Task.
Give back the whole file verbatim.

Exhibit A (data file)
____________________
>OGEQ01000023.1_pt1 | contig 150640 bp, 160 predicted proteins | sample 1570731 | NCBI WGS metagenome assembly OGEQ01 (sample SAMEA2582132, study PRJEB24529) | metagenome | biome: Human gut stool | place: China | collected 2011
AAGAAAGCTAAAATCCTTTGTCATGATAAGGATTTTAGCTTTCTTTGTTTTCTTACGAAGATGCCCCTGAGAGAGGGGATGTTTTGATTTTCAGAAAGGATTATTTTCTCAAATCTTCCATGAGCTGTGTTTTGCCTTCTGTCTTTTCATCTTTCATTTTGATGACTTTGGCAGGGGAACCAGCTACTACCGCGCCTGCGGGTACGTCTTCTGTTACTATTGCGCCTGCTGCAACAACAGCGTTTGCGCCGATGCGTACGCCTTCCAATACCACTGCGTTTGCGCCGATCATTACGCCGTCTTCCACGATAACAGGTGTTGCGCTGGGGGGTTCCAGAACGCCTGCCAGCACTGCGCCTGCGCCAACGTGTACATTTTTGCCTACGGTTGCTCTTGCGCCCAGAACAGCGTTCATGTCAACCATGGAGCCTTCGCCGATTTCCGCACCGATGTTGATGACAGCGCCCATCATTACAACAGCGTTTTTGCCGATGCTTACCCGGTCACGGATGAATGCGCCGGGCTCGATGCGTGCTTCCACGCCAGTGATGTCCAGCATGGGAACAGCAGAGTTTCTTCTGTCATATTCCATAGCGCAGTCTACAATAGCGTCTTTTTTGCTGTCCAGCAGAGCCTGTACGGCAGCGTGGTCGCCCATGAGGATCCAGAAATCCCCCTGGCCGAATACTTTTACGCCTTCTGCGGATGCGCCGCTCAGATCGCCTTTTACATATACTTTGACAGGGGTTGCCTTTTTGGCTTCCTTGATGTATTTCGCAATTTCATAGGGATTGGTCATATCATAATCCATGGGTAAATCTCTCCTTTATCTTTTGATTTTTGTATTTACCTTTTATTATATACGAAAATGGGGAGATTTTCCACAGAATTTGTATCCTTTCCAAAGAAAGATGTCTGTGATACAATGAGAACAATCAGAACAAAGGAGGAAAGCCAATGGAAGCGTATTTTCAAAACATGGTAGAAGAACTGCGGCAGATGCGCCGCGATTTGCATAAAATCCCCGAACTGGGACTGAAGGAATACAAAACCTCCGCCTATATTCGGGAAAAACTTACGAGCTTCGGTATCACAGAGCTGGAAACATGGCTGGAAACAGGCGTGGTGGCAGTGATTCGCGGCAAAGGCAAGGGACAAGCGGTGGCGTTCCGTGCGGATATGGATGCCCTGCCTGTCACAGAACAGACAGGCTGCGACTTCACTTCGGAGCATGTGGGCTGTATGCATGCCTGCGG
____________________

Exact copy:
>OGEQ01000023.1_pt1 | contig 150640 bp, 160 predicted proteins | sample 1570731 | NCBI WGS metagenome assembly OGEQ01 (sample SAMEA2582132, study PRJEB24529) | metagenome | biome: Human gut stool | place: China | collected 2011
AAGAAAGCTAAAATCCTTTGTCATGATAAGGATTTTAGCTTTCTTTGTTTTCTTACGAAGATGCCCCTGAGAGAGGGGATGTTTTGATTTTCAGAAAGGATTATTTTCTCAAATCTTCCATGAGCTGTGTTTTGCCTTCTGTCTTTTCATCTTTCATTTTGATGACTTTGGCAGGGGAACCAGCTACTACCGCGCCTGCGGGTACGTCTTCTGTTACTATTGCGCCTGCTGCAACAACAGCGTTTGCGCCGATGCGTACGCCTTCCAATACCACTGCGTTTGCGCCGATCATTACGCCGTCTTCCACGATAACAGGTGTTGCGCTGGGGGGTTCCAGAACGCCTGCCAGCACTGCGCCTGCGCCAACGTGTACATTTTTGCCTACGGTTGCTCTTGCGCCCAGAACAGCGTTCATGTCAACCATGGAGCCTTCGCCGATTTCCGCACCGATGTTGATGACAGCGCCCATCATTACAACAGCGTTTTTGCCGATGCTTACCCGGTCACGGATGAATGCGCCGGGCTCGATGCGTGCTTCCACGCCAGTGATGTCCAGCATGGGAACAGCAGAGTTTCTTCTGTCATATTCCATAGCGCAGTCTACAATAGCGTCTTTTTTGCTGTCCAGCAGAGCCTGTACGGCAGCGTGGTCGCCCATGAGGATCCAGAAATCCCCCTGGCCGAATACTTTTACGCCTTCTGCGGATGCGCCGCTCAGATCGCCTTTTACATATACTTTGACAGGGGTTGCCTTTTTGGCTTCCTTGATGTATTTCGCAATTTCATAGGGATTGGTCATATCATAATCCATGGGTAAATCTCTCCTTTATCTTTTGATTTTTGTATTTACCTTTTATTATATACGAAAATGGGGAGATTTTCCACAGAATTTGTATCCTTTCCAAAGAAAGATGTCTGTGATACAATGAGAACAATCAGAACAAAGGAGGAAAGCCAATGGAAGCGTATTTTCAAAACATGGTAGAAGAACTGCGGCAGATGCGCCGCGATTTGCATAAAATCCCCGAACTGGGACTGAAGGAATACAAAACCTCCGCCTATATTCGGGAAAAACTTACGAGCTTCGGTATCACAGAGCTGGAAACATGGCTGGAAACAGGCGTGGTGGCAGTGATTCGCGGCAAAGGCAAGGGACAAGCGGTGGCGTTCCGTGCGGATATGGATGCCCTGCCTGTCACAGAACAGACAGGCTGCGACTTCACTTCGGAGCATGTGGGCTGTATGCATGCCTGCGG